At The Nation, Ari Berman has an important and exhaustive article on the GOP’s use of its control over redistricting in southern states to draw congressional and state legislative maps in a way that undermines biracial coalitions that might support Democratic candidates. The basic device, known in legal circles as “packing” and “bleaching,” involves isolating African-American voters in heavily majority-black districts, reducing or eliminating their influence in majority-white districts.
Southern veterans of the redistricting wars remember how powerful these practices were during the 1990s redistricting cycle, which contributed (along with other factors, particularly large-scale retirements of Democratic incumbents) to the 1994 GOP takeover of the U.S. House, and to the partisan realignment of the South. As Berman notes, one big thing that has changed since then, however, is that civil rights groups and African-American politicians, who once cooperated with GOP “packing” efforts in order to give African-American incumbents safe seats (or to put it another way, to consolidate fragile gains), are now generally on the other side of the barricades.
Complicating the picture considerably is that the federal courts, and particularly the U.S. Supreme Court, are in a state of chronic disarray in terms of its interpretation of the Constitution and the Voting Rights Act of 1965 when it comes to race-conscious gerrymandering. And even as Republican pols and lawyers have sought to utilize the VRA tactically to defend “packing” and “bleaching,” they and their friends on the bench have inched closer each year to a major challenge to the VRA and its Section 5 “preclearance” provision that requires (mainly) southern jurisdictions to submit redistricting plans to the Justice Department for a ruling on their impact on minority voting rights.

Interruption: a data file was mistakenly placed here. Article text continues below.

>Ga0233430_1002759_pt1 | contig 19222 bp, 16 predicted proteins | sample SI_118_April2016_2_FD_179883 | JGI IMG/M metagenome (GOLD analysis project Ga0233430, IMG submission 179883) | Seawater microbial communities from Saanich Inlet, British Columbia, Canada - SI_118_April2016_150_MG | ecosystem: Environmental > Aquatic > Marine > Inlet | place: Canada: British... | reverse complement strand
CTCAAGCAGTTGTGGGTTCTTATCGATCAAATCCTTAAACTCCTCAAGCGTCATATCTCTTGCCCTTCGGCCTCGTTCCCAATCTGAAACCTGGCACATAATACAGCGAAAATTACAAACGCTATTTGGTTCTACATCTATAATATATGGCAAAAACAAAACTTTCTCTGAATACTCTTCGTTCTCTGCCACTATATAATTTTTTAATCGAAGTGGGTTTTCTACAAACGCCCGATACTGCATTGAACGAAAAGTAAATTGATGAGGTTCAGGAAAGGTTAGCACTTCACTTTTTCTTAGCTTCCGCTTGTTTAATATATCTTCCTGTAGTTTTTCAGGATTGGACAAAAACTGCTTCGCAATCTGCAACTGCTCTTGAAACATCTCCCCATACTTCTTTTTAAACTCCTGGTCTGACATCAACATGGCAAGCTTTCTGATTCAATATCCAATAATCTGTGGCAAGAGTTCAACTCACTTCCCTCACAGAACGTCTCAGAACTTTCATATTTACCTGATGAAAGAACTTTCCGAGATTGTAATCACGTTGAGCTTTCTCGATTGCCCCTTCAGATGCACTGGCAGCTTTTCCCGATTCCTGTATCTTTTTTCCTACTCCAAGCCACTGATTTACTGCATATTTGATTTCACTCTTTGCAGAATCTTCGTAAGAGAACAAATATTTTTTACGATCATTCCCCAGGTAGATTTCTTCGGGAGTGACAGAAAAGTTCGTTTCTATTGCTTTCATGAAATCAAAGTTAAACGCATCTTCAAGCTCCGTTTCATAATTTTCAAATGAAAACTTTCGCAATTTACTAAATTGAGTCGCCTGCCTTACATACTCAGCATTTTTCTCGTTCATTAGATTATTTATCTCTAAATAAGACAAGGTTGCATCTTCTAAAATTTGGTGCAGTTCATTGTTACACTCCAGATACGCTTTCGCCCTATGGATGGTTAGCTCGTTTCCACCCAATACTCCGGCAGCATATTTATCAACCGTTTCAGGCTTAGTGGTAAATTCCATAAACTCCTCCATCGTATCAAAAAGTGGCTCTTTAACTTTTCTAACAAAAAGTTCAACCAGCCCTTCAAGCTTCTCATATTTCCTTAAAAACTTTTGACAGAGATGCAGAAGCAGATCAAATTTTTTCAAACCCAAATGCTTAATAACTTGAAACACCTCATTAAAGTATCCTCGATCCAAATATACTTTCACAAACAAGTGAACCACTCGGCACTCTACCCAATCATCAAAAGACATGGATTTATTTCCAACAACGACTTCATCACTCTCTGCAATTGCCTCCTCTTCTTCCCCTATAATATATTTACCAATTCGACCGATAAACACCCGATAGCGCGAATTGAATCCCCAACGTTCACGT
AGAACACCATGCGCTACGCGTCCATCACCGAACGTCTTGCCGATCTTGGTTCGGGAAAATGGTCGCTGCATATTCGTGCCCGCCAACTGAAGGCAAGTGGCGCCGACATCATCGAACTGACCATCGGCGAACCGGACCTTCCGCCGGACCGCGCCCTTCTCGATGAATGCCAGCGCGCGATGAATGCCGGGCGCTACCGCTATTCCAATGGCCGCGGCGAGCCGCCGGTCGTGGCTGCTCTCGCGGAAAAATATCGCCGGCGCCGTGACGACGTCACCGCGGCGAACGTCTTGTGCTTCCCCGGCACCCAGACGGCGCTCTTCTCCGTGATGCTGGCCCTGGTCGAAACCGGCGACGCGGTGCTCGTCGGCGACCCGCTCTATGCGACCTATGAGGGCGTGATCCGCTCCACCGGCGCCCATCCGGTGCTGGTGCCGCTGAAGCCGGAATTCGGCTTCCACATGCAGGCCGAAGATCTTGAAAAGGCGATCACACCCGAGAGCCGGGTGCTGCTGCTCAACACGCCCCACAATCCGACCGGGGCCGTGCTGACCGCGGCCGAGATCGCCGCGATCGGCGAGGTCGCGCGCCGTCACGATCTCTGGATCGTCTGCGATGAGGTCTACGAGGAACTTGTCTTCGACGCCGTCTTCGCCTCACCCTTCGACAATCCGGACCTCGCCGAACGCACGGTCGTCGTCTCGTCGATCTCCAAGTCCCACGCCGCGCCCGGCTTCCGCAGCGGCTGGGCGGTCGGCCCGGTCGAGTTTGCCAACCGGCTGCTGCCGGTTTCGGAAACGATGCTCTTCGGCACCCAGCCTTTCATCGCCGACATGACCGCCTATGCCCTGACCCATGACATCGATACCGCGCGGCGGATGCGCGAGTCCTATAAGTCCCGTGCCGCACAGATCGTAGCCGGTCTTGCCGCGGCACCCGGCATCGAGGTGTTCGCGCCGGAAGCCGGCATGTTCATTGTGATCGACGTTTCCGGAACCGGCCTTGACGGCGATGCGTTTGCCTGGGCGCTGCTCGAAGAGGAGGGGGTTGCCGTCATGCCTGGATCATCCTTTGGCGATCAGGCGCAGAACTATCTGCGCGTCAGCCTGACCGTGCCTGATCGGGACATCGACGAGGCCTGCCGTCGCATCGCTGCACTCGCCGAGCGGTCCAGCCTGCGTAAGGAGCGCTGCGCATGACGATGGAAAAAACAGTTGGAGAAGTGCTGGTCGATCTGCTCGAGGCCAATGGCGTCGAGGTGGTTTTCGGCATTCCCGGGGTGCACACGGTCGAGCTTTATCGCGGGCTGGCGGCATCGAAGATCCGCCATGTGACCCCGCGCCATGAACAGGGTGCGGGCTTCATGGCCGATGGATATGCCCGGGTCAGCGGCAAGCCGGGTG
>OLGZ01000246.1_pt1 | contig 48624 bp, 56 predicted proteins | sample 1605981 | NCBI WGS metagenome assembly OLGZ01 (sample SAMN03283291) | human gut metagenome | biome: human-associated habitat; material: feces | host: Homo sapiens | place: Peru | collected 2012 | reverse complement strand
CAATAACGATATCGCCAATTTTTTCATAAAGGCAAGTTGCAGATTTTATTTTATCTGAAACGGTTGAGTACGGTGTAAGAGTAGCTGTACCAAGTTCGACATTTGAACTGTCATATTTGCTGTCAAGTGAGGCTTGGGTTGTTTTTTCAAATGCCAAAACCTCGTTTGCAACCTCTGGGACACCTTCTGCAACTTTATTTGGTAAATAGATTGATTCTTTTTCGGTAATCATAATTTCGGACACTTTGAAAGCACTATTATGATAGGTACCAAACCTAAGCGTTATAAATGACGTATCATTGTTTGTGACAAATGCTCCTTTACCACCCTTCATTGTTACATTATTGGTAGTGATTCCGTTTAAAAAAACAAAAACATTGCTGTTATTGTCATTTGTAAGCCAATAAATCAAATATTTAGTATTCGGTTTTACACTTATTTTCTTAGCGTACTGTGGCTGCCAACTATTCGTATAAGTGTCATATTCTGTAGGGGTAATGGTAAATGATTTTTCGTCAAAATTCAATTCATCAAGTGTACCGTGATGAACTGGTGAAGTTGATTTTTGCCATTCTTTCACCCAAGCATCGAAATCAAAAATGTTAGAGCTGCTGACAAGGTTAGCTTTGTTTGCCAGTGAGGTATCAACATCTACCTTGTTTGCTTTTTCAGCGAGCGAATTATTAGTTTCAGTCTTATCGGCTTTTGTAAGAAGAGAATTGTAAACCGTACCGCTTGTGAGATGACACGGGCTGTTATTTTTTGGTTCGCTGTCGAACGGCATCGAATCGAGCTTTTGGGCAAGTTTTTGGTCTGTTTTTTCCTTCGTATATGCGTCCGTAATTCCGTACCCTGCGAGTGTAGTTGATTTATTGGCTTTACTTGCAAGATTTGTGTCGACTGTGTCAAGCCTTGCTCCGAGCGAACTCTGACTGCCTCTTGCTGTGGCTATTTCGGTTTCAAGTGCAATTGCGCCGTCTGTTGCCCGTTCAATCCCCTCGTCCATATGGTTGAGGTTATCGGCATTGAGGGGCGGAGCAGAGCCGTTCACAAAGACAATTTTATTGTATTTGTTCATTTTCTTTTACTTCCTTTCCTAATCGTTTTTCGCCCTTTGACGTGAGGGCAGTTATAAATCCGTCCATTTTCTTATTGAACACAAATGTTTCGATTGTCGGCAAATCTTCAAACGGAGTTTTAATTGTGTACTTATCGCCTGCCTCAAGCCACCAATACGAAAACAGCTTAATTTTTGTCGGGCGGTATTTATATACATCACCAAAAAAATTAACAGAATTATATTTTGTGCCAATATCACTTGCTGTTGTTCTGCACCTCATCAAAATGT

Speaking of the Justice Department, Berman notes considerable dissatisfaction with the Obama administration’s Civil Rights Division relative passivity towards GOP redistricting maneuvers, but also suggests the administration may be saving its political capital for even more fundamental challenges to the right to vote posed by Republican state legislators around the country.
The one thing that is very clear is that Democrats and minority voters alike are paying a high price for the Donkey Party’s poor performance in 2010, on the very brink of decennial reapportionment.
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